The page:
Relapse tends to arise due to certain stresses which means that the person in recovery needs to be able to make use of certain systems when these stresses come about. Having a group of friends who don't drink, living in a place that's conducive to recovery and having people that you can call for support are some of these systems.
In other words, new connections need to be developed by those in recovery. To decrease the risk of going back to addiction, they must find new buddies that are not using drugs or drinking alcohol. A change in environment is also important especially if you still live in the area where there are other people that use or where you're close to people with whom you used to use. They need to commit to meditation, introspection or prayer as a means of realising their spiritual development.
Addicts that have been drinking for a long time, like 20 or more years, can't just complete a one-month program and have a chance of staying sober and clean because they are chronic, severe cases. They require a place where they will get constant support, advising, education and other services, they require a gradual transition to help them become able to join society again and have a solid chance of recovery. A sober-living home or a halfway house may be this transitional step for these individuals.
Numerous individuals will need to educate themselves about preparing a resume and how they should present themselves during an interview or how to complete a job application. The halfway house or sober living home will help in promoting long-term stabilisation.
Recovering addicts each have different needs. A solid support system is necessary for all the people while they build upon their strengths in recovery. Reconnecting with their friends and families, getting a job or finding a place to live may all be necessary.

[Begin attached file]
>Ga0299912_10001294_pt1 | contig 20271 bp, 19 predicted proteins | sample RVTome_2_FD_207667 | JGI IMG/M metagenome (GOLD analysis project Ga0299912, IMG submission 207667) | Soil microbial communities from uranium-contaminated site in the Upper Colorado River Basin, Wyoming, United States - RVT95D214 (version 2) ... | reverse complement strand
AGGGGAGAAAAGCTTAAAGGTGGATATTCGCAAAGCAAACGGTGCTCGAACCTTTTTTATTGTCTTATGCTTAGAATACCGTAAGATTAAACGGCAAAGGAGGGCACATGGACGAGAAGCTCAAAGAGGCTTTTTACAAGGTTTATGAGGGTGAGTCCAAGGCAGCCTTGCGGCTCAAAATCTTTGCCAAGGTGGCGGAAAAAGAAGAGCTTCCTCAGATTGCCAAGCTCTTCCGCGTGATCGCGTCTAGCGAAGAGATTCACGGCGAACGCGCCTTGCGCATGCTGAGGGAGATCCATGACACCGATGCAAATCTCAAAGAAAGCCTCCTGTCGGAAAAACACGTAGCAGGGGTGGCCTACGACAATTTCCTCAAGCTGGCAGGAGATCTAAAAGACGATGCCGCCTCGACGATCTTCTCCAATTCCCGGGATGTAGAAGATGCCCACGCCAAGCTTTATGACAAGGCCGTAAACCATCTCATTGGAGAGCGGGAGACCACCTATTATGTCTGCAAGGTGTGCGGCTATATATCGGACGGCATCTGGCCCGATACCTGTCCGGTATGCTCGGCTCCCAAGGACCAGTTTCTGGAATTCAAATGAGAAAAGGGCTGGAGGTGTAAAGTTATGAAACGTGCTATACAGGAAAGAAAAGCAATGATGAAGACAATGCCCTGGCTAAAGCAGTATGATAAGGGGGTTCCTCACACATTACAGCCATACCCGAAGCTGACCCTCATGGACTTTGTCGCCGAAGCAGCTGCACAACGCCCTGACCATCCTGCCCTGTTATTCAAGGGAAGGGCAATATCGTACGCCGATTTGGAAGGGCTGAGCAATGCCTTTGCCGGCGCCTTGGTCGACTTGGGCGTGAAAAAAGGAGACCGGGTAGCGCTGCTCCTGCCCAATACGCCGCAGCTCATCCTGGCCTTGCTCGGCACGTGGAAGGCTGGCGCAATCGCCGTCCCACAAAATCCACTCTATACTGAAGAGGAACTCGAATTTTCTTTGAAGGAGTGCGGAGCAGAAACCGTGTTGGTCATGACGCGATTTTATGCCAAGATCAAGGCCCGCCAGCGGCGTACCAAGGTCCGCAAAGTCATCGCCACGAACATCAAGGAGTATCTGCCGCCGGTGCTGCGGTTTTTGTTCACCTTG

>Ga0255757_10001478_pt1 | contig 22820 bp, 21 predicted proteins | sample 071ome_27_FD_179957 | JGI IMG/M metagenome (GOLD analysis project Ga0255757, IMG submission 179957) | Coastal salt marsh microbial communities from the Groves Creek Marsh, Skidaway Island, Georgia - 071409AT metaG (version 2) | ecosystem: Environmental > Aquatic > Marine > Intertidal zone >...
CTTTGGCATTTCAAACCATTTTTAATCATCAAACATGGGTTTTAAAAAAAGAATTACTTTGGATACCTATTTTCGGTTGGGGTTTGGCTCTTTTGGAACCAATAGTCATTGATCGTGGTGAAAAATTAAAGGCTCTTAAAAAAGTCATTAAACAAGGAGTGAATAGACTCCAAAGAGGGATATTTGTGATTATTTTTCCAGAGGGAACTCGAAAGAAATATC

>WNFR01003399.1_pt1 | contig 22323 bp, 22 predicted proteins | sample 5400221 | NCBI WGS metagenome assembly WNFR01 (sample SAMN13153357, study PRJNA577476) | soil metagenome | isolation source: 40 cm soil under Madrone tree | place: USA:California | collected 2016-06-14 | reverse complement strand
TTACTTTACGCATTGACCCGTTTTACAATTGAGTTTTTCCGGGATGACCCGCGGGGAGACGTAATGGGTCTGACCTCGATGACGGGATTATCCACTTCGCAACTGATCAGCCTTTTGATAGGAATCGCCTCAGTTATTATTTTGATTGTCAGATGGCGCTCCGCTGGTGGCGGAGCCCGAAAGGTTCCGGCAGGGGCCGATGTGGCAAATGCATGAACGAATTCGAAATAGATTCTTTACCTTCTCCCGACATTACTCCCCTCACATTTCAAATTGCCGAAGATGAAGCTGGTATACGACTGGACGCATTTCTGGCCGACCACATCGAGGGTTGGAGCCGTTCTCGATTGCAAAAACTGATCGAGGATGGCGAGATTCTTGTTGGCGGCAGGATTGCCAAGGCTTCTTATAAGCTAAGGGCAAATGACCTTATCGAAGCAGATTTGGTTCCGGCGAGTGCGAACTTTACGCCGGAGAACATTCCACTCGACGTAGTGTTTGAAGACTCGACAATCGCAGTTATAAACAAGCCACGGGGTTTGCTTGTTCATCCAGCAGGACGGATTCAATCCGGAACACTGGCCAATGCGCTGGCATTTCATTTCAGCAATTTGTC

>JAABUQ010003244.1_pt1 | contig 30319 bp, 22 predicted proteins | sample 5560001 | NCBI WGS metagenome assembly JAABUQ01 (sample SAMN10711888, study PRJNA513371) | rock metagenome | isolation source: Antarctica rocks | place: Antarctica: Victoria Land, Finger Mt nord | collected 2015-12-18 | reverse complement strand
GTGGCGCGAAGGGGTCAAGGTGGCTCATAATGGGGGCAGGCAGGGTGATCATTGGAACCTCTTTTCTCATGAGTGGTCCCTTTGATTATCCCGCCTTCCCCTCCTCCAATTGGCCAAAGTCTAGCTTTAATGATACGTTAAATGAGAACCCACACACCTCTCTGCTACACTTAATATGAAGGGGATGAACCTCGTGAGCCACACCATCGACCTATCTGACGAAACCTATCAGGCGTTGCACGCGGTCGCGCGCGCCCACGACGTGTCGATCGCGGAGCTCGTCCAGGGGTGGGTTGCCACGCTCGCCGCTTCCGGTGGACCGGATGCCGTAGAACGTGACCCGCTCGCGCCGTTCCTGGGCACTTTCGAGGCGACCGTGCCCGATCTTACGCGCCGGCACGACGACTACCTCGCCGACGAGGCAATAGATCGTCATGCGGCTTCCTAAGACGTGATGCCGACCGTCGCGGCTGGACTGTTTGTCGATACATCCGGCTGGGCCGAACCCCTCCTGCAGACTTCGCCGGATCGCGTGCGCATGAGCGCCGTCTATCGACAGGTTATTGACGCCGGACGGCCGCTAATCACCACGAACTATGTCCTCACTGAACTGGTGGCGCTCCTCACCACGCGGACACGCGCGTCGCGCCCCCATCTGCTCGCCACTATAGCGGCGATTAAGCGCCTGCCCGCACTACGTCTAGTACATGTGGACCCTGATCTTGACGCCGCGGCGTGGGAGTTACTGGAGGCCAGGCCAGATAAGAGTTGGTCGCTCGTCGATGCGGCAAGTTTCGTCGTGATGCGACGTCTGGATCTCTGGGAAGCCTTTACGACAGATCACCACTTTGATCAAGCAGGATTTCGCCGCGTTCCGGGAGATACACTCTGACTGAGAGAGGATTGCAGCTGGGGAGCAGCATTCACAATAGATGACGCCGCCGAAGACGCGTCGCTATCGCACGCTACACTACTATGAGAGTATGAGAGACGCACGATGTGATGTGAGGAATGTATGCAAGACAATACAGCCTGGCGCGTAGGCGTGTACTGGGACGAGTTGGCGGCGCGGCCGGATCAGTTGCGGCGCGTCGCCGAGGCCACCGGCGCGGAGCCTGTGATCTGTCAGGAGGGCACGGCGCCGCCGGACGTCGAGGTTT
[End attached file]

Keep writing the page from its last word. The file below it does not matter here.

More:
Most addicts are not strangers to peer pressure. For most recovering addicts, peer pressure plays a role during their period of using. The benefit of peer pressure in recovery is also apparent to the recovery experts. This is primarily the core of 12-step groups: positive peer pressure can help the individual to manage sustained recovery.
Behavioural therapies and counselling should be part of any addict's treatment process. These are considered as critical for an effective recovery program.
Medications are an important part of the overall treatment program for many persons in recovery. If you are prescribed any medications to reduce your cravings or eliminate them, help you with depression or anxiety you must ensure that the medications are taken precisely as prescribed by the doctor. You need to continue to take them so you can give them some time to start displaying benefits in your symptoms since these medications might need some time to take effect (anti-anxiety drugs and antidepressants).
Join and participate in 12-step groups such as Alcoholics Anonymous. There are no requirements to join the 12 step groups with regard to religion, politics, race etc. Most of these groups also have separate groups for women. It's been proven helpful to take part in such groups during and following treatment. Therefore, you cannot assume that you will no longer have to participate with the 12-step group just because you have gone through the treatment. In fact, your ability to draw upon the support of others who understand your situation may be the necessity for your sustained recovery.
There are a few things that you can do that may be able to keep you from relapsing.
It doesn't have to be such a big deal if you slip. It should not be viewed as a failure or a lack of courage or willpower at that. It happens. What do you do? You should be getting back on the path to recovery. You always have a better chance of preventing the relapse and getting back on track with your recovery at t eh supportive environment, therefore, it's effective to get back to a supportive environment.
Discussing this with peers that have had a relapse before and managed to overcome it is also very significant. They know you're going through and can offer support, encouragement, recommendations and a non-judgemental ear - something you're exactly need during this painful time. They can offer you coping mechanism that they used and many others before them, so relapse never happens to you again. Most important of all, they will help you to come to terms with the fact that relapse is not unusual and that not only can it be prevented, but that one can actually develop the ability to prevent it happening in the future.